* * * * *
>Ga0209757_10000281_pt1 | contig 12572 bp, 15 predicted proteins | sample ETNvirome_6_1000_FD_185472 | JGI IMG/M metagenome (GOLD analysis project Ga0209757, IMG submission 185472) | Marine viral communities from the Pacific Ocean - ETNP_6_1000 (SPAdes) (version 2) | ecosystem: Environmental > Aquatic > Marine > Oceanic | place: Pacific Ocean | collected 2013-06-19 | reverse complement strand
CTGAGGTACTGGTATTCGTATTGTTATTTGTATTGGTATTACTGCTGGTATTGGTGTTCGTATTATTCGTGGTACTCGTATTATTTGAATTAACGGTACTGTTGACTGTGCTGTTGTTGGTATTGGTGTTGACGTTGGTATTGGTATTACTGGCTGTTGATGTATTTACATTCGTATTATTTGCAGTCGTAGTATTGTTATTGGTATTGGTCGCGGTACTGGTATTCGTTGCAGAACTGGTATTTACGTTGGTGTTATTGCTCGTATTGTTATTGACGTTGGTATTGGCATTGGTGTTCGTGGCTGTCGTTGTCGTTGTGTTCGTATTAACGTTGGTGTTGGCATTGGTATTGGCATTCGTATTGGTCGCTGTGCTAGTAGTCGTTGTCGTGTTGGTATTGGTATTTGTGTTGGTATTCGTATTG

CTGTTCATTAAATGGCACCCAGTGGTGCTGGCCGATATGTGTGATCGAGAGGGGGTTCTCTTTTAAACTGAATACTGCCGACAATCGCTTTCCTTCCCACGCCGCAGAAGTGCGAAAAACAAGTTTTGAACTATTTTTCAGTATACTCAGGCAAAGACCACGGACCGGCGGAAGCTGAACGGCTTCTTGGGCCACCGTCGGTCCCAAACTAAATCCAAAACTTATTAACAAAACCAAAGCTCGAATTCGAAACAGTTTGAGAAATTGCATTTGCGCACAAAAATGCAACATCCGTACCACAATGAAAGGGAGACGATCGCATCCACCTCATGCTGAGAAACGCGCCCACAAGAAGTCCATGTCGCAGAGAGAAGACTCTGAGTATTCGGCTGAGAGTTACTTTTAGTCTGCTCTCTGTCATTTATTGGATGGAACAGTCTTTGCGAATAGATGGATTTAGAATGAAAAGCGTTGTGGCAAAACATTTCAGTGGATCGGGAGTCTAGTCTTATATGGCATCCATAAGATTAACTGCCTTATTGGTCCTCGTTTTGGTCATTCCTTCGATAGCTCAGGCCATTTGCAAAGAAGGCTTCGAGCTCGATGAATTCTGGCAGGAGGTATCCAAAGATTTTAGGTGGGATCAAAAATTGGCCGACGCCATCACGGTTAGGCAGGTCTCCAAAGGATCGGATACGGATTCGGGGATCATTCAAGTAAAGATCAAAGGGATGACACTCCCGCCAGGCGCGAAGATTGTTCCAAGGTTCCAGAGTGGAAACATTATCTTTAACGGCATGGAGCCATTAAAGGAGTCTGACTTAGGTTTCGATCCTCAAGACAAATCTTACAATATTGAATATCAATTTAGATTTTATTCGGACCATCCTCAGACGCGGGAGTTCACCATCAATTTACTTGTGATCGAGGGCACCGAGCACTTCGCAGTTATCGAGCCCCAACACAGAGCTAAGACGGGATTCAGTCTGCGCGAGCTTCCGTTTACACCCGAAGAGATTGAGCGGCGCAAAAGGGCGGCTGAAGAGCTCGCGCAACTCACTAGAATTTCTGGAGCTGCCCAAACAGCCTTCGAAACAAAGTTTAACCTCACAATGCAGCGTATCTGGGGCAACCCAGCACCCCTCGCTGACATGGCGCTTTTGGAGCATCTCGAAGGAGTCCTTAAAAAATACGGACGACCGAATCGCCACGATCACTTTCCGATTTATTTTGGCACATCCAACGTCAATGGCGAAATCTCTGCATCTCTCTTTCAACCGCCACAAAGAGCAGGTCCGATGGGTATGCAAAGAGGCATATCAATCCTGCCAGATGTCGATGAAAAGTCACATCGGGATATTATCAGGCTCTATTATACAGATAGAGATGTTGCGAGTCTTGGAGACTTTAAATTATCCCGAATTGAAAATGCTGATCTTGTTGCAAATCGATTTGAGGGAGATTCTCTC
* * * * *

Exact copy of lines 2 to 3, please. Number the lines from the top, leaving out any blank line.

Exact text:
CTGAGGTACTGGTATTCGTATTGTTATTTGTATTGGTATTACTGCTGGTATTGGTGTTCGTATTATTCGTGGTACTCGTATTATTTGAATTAACGGTACTGTTGACTGTGCTGTTGTTGGTATTGGTGTTGACGTTGGTATTGGTATTACTGGCTGTTGATGTATTTACATTCGTATTATTTGCAGTCGTAGTATTGTTATTGGTATTGGTCGCGGTACTGGTATTCGTTGCAGAACTGGTATTTACGTTGGTGTTATTGCTCGTATTGTTATTGACGTTGGTATTGGCATTGGTGTTCGTGGCTGTCGTTGTCGTTGTGTTCGTATTAACGTTGGTGTTGGCATTGGTATTGGCATTCGTATTGGTCGCTGTGCTAGTAGTCGTTGTCGTGTTGGTATTGGTATTTGTGTTGGTATTCGTATTG

CTGTTCATTAAATGGCACCCAGTGGTGCTGGCCGATATGTGTGATCGAGAGGGGGTTCTCTTTTAAACTGAATACTGCCGACAATCGCTTTCCTTCCCACGCCGCAGAAGTGCGAAAAACAAGTTTTGAACTATTTTTCAGTATACTCAGGCAAAGACCACGGACCGGCGGAAGCTGAACGGCTTCTTGGGCCACCGTCGGTCCCAAACTAAATCCAAAACTTATTAACAAAACCAAAGCTCGAATTCGAAACAGTTTGAGAAATTGCATTTGCGCACAAAAATGCAACATCCGTACCACAATGAAAGGGAGACGATCGCATCCACCTCATGCTGAGAAACGCGCCCACAAGAAGTCCATGTCGCAGAGAGAAGACTCTGAGTATTCGGCTGAGAGTTACTTTTAGTCTGCTCTCTGTCATTTATTGGATGGAACAGTCTTTGCGAATAGATGGATTTAGAATGAAAAGCGTTGTGGCAAAACATTTCAGTGGATCGGGAGTCTAGTCTTATATGGCATCCATAAGATTAACTGCCTTATTGGTCCTCGTTTTGGTCATTCCTTCGATAGCTCAGGCCATTTGCAAAGAAGGCTTCGAGCTCGATGAATTCTGGCAGGAGGTATCCAAAGATTTTAGGTGGGATCAAAAATTGGCCGACGCCATCACGGTTAGGCAGGTCTCCAAAGGATCGGATACGGATTCGGGGATCATTCAAGTAAAGATCAAAGGGATGACACTCCCGCCAGGCGCGAAGATTGTTCCAAGGTTCCAGAGTGGAAACATTATCTTTAACGGCATGGAGCCATTAAAGGAGTCTGACTTAGGTTTCGATCCTCAAGACAAATCTTACAATATTGAATATCAATTTAGATTTTATTCGGACCATCCTCAGACGCGGGAGTTCACCATCAATTTACTTGTGATCGAGGGCACCGAGCACTTCGCAGTTATCGAGCCCCAACACAGAGCTAAGACGGGATTCAGTCTGCGCGAGCTTCCGTTTACACCCGAAGAGATTGAGCGGCGCAAAAGGGCGGCTGAAGAGCTCGCGCAACTCACTAGAATTTCTGGAGCTGCCCAAACAGCCTTCGAAACAAAGTTTAACCTCACAATGCAGCGTATCTGGGGCAACCCAGCACCCCTCGCTGACATGGCGCTTTTGGAGCATCTCGAAGGAGTCCTTAAAAAATACGGACGACCGAATCGCCACGATCACTTTCCGATTTATTTTGGCACATCCAACGTCAATGGCGAAATCTCTGCATCTCTCTTTCAACCGCCACAAAGAGCAGGTCCGATGGGTATGCAAAGAGGCATATCAATCCTGCCAGATGTCGATGAAAAGTCACATCGGGATATTATCAGGCTCTATTATACAGATAGAGATGTTGCGAGTCTTGGAGACTTTAAATTATCCCGAATTGAAAATGCTGATCTTGTTGCAAATCGATTTGAGGGAGATTCTCTC